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Demystifying the ADHD Evaluation

Where do you go if your child’s teacher tells you your child has symptoms of attention deficit hyperactivity disorder (ADHD)? What if you see your child struggling in school?

It can be overwhelming if your child is not doing well academically, behaviorally or socially. However, there are professionals available to guide you through the process of finding a diagnosis and getting treatment.

Your pediatrician or family physician is one type of professional to approach for assistance. At the first visit, your physician most likely will get a complete academic, learning and activity history from you and your child. It would be helpful to bring information such as report cards and past evaluations.

If you have had the same physician for years, he may not take a full past medical history, while a new physician more than likely will take one. He or she will want to look for any neurological problems, hospital admissions, history of trauma, poisonings or prematurity as well as a developmental history (milestones such as walking and first word). The next step should be a complete physical exam, including a full neurological workup.

Depending on the results of the history and exam and the physician’s comfort level with ADHD, the next step usually is to have the parents and teachers fill out psychological rating scales for the child. These can give the physician specifics on whether the child has the symptoms for an ADHD diagnosis and the symptoms’ severity.

Once the scales are completed and scored, your physician will sit down with you and your child to discuss them and to discuss treatment options.

Treatment guidelines now advise that parents receive educational information on ADHD; a discussion of the various medications; information on parental support groups; and a possible referral for psychotherapy. I would also include a discussion on the importance of exercise, nutrition (increasing proteins), possibly ADHD coaching, and meditation if age-appropriate.

Many times after the physician has taken the initial history and exam, he may find atypical symptoms, significant findings on the past medical history or exam. In that case the physician may (and should) refer the child for further evaluation by a neurologist; a developmental center for evaluation of autism/Asperger’s; a psychologist for evaluation for psychological or behavioral interventions and/or psychoeducational testing; and a psychiatrist for evaluation of significant depression, bipolar, etc.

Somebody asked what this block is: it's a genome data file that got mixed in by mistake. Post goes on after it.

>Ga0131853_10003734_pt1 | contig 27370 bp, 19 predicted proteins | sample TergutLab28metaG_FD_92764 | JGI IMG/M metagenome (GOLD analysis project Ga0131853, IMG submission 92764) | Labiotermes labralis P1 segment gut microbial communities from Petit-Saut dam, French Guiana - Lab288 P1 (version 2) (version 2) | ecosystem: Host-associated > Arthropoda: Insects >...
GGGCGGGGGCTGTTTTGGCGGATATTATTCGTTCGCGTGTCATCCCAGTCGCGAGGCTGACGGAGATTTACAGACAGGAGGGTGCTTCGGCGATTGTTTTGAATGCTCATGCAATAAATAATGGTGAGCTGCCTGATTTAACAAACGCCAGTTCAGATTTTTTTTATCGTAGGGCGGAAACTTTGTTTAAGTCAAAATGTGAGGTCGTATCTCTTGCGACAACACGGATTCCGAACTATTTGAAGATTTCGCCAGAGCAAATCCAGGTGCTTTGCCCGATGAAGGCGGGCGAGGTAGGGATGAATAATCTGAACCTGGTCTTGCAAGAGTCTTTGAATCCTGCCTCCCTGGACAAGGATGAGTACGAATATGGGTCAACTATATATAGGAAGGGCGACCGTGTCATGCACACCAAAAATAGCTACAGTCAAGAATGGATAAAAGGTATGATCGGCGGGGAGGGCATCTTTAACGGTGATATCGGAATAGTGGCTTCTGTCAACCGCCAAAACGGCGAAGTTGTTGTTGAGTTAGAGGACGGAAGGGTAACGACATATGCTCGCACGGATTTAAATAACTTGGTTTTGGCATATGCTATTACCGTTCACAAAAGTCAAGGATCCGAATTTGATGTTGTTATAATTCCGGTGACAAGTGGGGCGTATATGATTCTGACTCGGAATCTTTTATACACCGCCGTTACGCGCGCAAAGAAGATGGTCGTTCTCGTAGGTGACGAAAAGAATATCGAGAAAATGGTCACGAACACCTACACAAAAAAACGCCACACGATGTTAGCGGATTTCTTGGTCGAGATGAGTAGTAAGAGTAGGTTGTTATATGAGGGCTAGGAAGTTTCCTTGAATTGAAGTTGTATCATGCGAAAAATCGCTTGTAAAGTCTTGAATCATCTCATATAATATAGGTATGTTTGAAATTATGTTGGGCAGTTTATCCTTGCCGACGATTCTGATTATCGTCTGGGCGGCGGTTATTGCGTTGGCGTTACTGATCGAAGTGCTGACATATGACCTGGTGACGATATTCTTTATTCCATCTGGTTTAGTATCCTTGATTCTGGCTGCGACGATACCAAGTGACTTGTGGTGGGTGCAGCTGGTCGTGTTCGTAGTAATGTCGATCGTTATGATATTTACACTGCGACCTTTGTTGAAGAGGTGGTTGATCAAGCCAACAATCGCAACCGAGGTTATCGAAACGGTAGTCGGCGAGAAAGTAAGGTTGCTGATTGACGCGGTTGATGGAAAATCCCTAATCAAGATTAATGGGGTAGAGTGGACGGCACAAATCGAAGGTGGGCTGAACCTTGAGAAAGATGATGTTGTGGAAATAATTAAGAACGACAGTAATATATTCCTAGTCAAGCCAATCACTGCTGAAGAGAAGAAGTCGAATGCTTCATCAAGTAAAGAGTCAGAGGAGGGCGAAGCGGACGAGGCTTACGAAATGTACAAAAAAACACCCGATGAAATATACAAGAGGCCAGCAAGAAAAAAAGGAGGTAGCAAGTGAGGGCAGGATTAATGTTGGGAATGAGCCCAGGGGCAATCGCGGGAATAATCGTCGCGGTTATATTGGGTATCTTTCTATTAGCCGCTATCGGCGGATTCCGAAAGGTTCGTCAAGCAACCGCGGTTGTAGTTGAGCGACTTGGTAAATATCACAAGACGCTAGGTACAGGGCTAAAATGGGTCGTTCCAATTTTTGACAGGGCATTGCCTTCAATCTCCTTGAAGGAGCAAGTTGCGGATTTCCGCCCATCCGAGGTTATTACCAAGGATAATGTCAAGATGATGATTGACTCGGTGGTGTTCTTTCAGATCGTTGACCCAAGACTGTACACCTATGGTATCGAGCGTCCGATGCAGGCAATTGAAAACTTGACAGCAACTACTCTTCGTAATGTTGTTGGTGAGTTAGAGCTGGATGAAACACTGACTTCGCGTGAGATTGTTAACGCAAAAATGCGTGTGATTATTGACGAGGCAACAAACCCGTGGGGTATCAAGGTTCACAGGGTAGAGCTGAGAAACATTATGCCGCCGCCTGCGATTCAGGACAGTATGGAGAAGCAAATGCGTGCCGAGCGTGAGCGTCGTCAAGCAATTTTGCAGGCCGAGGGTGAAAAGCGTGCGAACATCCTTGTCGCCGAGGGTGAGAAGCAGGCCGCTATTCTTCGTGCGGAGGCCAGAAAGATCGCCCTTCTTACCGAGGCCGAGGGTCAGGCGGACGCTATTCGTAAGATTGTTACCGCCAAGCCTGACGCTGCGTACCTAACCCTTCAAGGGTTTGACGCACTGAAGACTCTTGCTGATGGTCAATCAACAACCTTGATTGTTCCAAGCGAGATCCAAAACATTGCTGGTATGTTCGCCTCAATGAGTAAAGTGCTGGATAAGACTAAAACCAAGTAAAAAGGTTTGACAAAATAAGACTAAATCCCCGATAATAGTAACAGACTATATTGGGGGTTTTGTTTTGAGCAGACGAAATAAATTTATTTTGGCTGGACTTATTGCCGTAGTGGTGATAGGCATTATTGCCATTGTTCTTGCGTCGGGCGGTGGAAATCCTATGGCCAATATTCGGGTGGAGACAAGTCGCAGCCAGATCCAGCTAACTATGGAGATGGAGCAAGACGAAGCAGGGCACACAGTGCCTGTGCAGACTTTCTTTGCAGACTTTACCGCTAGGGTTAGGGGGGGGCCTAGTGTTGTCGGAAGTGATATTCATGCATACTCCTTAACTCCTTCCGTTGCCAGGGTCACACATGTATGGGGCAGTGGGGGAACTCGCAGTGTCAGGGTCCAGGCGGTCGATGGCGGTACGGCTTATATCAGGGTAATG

Sometimes the rating scales may demonstrate symptoms of anxiety or depression. Again, depending on the physician’s comfort level and training, he or she may address and treat this in the office or refer to a therapist or psychiatrist.

ADHD is a very complicated disorder and its diagnosis requires a lengthy evaluation. The process may take a few weeks or even more if your child requires any referrals. I hope I have been able to give an idea of what is required to evaluate ADHD and take the mystery out of the process.


Learn more about how ADHD is diagnosed here


Demystifying the ADHD Evaluation

Anahi Ortiz, MD

Anahi Ortiz, M.D. is a pediatrician with 27 years of experience. She retired from clinical practice a year ago and is involved in ADHD coaching for students and adults. On a personal note, she has two children with ADHD. One is 25, lives in NYC and works as an office manager. She chose to not finish college but may go back in the future. Her son is in his second year at DePaul University in Chicago and loving it. He majors in chemistry and math and is doing well. Anahi also has a third child who is a twin to her son, also attends college and does not have ADHD. Her website is and it offers a variety of educational blogs on ADHD.

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APA Reference
Ortiz, A. (2018). Demystifying the ADHD Evaluation. Psych Central. Retrieved on October 29, 2020, from
Scientifically Reviewed
Last updated: 8 Jul 2018 (Originally: 23 Jan 2013)
Last reviewed: By a member of our scientific advisory board on 8 Jul 2018
Published on Psych All rights reserved.